Lagos also ordered that the sums of
$2,740,197.96 and N84, 537,840.70
realised as rents on the property be
forfeited to the Federal Government.
More details are coming up.
I imagine the other hidden
funds yet to be discovered and I
cannot help getting more and more
flummoxed as to what point Diezani
was trying to prove. Was she in
competition with some persons in
the cabinet of Jonathan or with some
contemporaries in similar position in
some oil-producing nations? What
niche did she want to cut for herself? Did she want to become a super
woman by appropriating to herself
the funds that belong to all of us?
Was Diezani aiming to be richer
than King Croesus, the last king
of Lydia (c. 560-546 B.C.) who was
so famously rich that his name
became a byword for wealth in the
expression “rich as Croesus”? Was
Diezani planning to be the ultimate
money-woman to whom all men and
living beings must defer? Exactly
what was Diezani up to? She has
splashed the alleged “stolen” funds,
with the sybaritic indulgence of
Adnan Khashoggi, on exotic items
of property and jewelry. Khashoggi,
who died on June 6, this year, at 81
was a Saudi Arabian billionaire who
lavished his wealth on exotic parties,
estates, yachts, etc. In his heyday, he
spent $250,000 a day to maintain his
Diezani has also reportedly kept
the raw filthy lucre in some accounts
traced to companies that allegedly
have links to her, according to the
EFCC. The Commission said that
aside from jewelry and property, she
has N23, 446,300,000 and $5milion
(about N1.5billion) in various
Nigerian banks. The Commission’s
breezy narrative is widely published
in the print and online media for
citizens’ contemplation.
As for me, at what point did
Diezani lose the good motherly
nature that is purportedly innate in
all women? Women have become
the quintessential reference point
in humility, discipline, integrity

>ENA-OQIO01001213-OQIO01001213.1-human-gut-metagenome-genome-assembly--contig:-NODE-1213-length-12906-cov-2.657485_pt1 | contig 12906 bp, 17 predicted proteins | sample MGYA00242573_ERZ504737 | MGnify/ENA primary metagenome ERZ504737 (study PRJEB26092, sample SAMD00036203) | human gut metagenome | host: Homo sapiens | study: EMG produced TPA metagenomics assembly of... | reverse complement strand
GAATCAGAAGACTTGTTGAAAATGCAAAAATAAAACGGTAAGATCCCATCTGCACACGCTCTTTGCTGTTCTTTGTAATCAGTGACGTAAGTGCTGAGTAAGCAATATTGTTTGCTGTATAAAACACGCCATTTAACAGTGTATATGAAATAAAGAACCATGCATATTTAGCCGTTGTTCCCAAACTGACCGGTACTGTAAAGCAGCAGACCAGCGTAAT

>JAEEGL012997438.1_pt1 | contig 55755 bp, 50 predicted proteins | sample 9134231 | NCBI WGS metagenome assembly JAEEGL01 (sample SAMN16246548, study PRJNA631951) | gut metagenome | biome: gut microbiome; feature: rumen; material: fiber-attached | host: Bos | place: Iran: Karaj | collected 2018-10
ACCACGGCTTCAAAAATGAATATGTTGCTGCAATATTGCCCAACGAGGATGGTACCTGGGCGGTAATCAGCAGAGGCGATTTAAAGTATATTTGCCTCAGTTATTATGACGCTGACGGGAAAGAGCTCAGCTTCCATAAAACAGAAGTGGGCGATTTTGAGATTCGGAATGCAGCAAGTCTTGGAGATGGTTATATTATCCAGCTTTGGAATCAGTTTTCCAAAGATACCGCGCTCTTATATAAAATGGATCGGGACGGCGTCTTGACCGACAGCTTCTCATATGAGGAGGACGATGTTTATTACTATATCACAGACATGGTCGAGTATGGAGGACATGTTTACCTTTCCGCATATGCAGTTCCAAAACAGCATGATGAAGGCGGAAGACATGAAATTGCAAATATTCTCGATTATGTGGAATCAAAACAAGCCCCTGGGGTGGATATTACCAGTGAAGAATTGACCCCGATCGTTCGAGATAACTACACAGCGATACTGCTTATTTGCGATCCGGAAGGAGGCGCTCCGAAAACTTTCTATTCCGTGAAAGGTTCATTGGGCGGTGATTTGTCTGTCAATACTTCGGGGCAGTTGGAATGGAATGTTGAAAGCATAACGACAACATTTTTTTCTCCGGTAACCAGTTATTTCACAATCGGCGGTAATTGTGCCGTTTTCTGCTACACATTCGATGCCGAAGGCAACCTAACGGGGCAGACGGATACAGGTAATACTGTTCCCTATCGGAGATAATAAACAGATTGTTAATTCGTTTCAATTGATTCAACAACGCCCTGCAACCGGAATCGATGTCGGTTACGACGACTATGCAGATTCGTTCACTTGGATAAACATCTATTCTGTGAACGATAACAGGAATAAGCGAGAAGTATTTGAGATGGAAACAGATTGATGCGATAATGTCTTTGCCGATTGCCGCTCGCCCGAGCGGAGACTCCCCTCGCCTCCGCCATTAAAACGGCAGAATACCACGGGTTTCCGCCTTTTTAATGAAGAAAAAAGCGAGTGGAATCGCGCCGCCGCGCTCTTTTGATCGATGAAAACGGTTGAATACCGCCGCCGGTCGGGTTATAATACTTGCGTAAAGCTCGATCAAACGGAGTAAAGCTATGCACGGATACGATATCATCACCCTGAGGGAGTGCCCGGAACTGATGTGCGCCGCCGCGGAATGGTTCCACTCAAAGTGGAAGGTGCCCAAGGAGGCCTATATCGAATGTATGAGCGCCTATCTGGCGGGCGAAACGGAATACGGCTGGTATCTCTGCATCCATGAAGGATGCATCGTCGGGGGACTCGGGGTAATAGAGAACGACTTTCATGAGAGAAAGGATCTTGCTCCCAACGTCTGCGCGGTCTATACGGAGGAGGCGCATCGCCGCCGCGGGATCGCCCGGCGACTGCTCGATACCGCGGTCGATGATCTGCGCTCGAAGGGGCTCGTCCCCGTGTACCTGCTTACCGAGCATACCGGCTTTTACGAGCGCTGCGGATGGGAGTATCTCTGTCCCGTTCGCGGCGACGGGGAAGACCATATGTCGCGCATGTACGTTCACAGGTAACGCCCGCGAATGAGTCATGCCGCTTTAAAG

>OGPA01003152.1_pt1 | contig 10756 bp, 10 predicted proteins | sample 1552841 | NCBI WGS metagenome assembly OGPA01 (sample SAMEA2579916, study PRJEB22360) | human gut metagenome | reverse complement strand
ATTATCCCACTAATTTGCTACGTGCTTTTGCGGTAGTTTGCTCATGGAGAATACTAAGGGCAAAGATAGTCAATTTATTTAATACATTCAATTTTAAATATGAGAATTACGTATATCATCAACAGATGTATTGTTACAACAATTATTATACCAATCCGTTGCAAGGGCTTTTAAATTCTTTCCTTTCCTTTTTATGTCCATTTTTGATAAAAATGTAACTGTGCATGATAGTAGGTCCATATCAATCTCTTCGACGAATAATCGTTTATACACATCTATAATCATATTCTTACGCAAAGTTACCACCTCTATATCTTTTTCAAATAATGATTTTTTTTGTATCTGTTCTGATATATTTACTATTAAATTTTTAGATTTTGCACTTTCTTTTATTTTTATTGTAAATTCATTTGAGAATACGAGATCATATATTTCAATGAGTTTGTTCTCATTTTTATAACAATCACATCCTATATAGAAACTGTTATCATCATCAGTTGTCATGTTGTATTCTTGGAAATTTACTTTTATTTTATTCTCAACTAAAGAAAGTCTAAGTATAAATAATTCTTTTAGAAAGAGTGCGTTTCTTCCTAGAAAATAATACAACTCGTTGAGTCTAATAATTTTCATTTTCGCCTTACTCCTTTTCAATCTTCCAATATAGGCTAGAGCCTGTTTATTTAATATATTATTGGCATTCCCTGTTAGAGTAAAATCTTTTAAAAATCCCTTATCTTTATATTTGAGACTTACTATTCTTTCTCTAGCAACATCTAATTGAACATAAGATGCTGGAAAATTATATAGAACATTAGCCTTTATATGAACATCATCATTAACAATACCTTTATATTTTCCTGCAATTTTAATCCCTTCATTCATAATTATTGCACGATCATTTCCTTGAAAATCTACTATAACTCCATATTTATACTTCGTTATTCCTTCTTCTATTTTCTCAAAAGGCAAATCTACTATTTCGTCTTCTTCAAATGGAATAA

and accountability? Men have
been known from the beginning of
time to represent the good, the bad
and the ugly of society, especially
as far as public office is concerned.
The narrative is fast changing and
Diezani is presenting a bizarre
comparative complexity.
Has the EFCC almost completely
unraveled Diezani? Is there a
correlation between the looted funds
uncovered by the Commission and
the allegedly missing $20 billion
under her watch as petroleum
minister? Did the diverted funds
come from other sources outside the
controversial $20 billion to which
former Central bank governor and
now emir of Kano, Sanusi Lamido
Sanusi, drew public attention? There
must be some nexuses at some points
in time. We keep our fingers crossed.
The Commission should also do
well to disclose the sources of these
Diezani’s heists.
Personally, there are no tears
for Diezani for her overwhelming
proclivity for the grotesque “looting”
of our commonwealth and our
patrimony. She has, no doubt,
dazzled us. She should be given
the opportunities to defend herself.
Justice must be seen to be done so
that equity can also dazzle her within
the purview of the essential element
of quid pro quo. Indeed, the entire
episode is nauseating.